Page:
Stand by Me

When the night has come
And the land is dark
And the moon is the only light we'll see
No I won't be afraid, no I won't be afraid
Just as long as you stand, stand by me
Today is the 101st International Women's Day. It's hard for me to know what to say about this day. The last few months have made me feel as if we have moved right back to 1911, when women still couldn't vote or control their own bodies and lives.

Everywhere I turn, I feel under attack. Every day brings a fresh set of outrages and leaves me feeling despair--for myself, my children, and my country.

I have been a feminist and a political activist for 25 years now. During those 25 years, I have fought my share of battles on both the right and the left--because sexism and misogyny do not observe party or ideological lines.

I am proud to be a feminist--to have committed my life to making a better world for women AND men by releasing both from expectations that limit who they are and can be.

And I am tired. I am desperately weary, in fact--but there can be no rest now. To rest is to lose everything for which I've been working for my entire adult life. It is to consign both my children to a future in which their humanity will be limited by rigidly enforced social and religious gender norms that I reject with every ounce of my being.

On this 101st International Women's Day, I am not sure how much energy I have left. What I need are reinforcements.
If the sky that we look upon
Should tumble and fall
And the mountains should crumble to the sea
I won't cry, I won't cry, no I won't shed a tear
Just as long as you stand, stand by me
Probably everyone who is reading this will have known me, in some way, shape, or form, for years. Many of you I count as friends in real life.

So, on this day when we remember and celebrate the fact that women hold up half the sky, I decided to write and ask you--men, women, and gender-queer--to stand by me and give me reason to hope for the future and the energy to keep working for a fair and equitable world.

Here's how:

1. Respect women's bodily autonomy. Trust that we are the best people to make choices for our bodies/ourselves. Accept that "No" means "No" --and recognize that silence does NOT equal consent. Acknowledge that only "Yes" means "Yes."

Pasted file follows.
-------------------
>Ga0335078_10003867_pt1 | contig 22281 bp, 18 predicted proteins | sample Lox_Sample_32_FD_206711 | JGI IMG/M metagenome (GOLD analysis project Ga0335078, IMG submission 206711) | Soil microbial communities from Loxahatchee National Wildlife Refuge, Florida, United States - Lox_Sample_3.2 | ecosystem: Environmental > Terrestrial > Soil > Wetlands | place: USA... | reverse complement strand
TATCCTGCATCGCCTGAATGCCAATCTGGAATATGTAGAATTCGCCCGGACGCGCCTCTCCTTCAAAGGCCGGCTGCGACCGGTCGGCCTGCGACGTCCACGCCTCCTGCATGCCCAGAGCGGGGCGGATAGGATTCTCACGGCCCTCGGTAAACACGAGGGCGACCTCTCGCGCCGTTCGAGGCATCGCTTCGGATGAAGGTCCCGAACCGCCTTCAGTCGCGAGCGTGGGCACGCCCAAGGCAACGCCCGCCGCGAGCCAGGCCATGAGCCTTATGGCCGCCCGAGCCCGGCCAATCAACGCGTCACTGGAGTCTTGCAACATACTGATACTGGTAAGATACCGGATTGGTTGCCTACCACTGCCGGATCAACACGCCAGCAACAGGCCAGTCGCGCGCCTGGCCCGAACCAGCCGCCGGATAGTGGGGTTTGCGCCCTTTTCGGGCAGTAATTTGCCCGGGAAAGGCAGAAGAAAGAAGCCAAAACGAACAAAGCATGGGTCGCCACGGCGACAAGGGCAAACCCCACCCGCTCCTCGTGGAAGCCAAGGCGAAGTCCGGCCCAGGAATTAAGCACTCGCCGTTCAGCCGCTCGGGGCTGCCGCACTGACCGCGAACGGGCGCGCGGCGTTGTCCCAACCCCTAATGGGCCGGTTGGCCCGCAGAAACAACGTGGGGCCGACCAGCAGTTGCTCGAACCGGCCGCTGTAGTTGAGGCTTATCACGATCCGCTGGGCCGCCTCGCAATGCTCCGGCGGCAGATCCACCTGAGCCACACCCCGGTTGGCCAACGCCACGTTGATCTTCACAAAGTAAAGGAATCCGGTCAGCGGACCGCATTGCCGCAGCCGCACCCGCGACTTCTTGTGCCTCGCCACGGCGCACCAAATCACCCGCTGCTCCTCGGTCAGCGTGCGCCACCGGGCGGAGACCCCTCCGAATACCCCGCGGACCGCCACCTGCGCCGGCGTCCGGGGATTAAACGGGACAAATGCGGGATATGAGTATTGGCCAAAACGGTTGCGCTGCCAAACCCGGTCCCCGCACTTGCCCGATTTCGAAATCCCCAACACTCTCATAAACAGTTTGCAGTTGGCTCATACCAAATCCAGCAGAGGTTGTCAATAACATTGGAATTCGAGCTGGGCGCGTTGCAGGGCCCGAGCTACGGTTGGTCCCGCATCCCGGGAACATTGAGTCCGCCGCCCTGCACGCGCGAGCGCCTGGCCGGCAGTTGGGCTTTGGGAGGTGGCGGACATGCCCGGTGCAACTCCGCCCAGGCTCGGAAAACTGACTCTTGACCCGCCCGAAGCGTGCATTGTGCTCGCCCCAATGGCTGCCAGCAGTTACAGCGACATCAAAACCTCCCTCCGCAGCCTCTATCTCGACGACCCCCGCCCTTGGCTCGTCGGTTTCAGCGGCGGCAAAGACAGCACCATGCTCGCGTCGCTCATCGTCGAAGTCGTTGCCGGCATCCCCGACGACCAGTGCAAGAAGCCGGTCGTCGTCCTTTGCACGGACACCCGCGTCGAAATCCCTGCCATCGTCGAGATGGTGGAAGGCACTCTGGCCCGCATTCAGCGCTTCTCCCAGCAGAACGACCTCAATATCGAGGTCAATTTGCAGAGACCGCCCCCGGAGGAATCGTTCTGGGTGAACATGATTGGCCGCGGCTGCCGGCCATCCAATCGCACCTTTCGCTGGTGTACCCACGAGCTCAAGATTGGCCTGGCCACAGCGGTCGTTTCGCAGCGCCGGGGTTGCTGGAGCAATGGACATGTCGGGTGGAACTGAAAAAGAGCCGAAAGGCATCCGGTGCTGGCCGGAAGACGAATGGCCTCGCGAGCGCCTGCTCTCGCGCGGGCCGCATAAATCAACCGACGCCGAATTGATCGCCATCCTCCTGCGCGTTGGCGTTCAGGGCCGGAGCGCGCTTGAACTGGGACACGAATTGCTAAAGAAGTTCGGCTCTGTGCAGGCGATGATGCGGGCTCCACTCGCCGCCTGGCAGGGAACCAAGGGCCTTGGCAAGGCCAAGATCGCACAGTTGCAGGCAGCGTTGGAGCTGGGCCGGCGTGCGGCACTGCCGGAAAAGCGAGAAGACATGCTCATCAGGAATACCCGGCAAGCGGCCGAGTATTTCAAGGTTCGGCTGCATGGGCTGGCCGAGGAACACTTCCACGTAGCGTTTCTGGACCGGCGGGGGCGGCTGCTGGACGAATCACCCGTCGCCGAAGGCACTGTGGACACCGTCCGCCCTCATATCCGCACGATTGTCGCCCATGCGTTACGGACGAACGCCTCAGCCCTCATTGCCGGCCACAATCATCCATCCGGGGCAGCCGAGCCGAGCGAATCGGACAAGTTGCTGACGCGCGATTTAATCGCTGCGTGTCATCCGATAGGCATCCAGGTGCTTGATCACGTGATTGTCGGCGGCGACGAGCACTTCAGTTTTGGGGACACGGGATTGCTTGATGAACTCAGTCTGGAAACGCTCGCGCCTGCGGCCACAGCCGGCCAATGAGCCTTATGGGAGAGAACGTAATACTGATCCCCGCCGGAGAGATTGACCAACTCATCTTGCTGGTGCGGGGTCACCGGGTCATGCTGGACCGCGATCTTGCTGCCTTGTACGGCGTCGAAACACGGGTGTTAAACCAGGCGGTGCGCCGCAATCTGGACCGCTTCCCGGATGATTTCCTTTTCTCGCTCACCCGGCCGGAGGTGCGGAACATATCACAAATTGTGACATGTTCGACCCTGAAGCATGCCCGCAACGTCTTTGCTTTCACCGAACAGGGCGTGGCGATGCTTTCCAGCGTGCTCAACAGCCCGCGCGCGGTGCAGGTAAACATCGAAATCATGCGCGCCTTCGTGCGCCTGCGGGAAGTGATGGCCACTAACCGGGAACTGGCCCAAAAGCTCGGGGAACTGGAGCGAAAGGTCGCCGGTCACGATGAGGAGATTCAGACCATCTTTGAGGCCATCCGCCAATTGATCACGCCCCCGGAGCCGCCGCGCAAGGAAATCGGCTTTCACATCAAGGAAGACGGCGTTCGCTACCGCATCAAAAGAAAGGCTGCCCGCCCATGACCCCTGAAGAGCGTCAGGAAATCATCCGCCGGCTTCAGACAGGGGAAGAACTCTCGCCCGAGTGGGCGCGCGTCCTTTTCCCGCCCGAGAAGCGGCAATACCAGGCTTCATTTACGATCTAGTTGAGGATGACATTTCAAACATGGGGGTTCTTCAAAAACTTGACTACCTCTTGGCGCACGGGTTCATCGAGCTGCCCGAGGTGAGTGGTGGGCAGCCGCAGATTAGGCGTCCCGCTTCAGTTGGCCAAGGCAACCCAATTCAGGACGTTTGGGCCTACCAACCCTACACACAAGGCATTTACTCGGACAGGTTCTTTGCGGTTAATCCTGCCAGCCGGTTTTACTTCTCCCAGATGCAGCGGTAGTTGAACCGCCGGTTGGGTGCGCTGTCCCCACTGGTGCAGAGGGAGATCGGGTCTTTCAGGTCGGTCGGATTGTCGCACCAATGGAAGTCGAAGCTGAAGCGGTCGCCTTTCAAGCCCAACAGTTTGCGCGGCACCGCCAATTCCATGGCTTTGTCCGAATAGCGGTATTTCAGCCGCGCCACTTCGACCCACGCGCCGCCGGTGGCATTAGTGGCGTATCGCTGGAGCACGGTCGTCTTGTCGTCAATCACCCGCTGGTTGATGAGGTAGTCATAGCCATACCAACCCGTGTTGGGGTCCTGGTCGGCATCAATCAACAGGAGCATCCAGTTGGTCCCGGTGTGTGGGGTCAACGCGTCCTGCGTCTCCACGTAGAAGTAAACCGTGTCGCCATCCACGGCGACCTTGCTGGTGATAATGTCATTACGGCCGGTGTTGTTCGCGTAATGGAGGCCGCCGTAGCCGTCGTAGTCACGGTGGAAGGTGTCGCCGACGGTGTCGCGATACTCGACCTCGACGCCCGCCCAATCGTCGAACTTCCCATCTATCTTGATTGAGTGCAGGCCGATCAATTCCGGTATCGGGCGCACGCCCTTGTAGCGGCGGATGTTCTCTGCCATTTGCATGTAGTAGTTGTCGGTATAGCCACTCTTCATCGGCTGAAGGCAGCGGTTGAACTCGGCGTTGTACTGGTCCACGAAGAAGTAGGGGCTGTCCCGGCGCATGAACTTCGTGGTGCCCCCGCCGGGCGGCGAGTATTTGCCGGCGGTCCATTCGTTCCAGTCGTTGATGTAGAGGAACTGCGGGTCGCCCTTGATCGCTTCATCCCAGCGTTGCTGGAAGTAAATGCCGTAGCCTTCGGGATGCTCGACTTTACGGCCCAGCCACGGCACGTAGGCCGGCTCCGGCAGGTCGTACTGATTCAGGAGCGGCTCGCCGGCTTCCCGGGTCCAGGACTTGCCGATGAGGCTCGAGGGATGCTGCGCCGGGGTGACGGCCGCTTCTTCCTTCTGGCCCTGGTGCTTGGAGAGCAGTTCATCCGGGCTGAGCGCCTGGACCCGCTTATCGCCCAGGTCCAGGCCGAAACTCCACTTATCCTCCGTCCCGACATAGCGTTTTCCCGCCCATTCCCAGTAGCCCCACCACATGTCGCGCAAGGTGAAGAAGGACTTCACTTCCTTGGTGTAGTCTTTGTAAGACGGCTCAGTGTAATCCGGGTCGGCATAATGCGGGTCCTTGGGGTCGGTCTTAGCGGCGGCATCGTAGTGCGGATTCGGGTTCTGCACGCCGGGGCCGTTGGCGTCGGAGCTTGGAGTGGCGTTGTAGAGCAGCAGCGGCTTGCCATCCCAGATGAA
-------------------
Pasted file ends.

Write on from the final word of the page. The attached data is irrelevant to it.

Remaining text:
2. Respect women's moral agency. Trust that we are the best people to make moral choices for ourselves. Recognize that MY moral choices are MINE. I am the one who has to live with them, not you--so it is not up to you to make them for me or any other woman.

3. Show respect for women by the things you say. Don't call women "bitches," "sluts," "whores," "cunts," or any other derogatory name that is tied to the feminine. If you feel the need to insult a particular woman, there are plenty of words you can use that don't demean all the rest of us.

3a. As a corollary, don't use the feminine as an insult to men. When you call a man or boy a "pussy," or a "sissy," or tell him that he does X "like a girl," you turn being a woman into an insult.

4. Show respect for women by the media you consume. Be mindful that sexism in the media pollutes our culture and does incalculable damage to women and girls. Take the time to ask yourself if the movies you watch, the music you listen to, the books/magazines/websites you read, the jokes you laugh at, etc., send positive or negative messages about women. Press for change where you can--and take your attention and money elsewhere when you can't.

5. Remember where the pathology lies. Experts believe that one out of six women in the United States will be sexually assaulted in her lifetime--some more than once--and that is a conservative estimate. The only person responsible for sexual assault is the person who violates another person's bodily autonomy (see #1). It doesn't matter what a woman was wearing, where she was, who she was with, whether she was drinking or taking drugs, whether she's ever been sexually active (with the perpetrator or anyone else), etc. Stop putting the burden on women to prevent sexual assault (they can't) and start holding men accountable for committing it.

I could go on, but these are the big ones. As you can see, it's mostly about respect. If people who are women or who love women would do these, I believe the world would be a much better, safer, and more humane place for EVERYONE.

And if you can do these for--and with--me, I will promise to do this for you: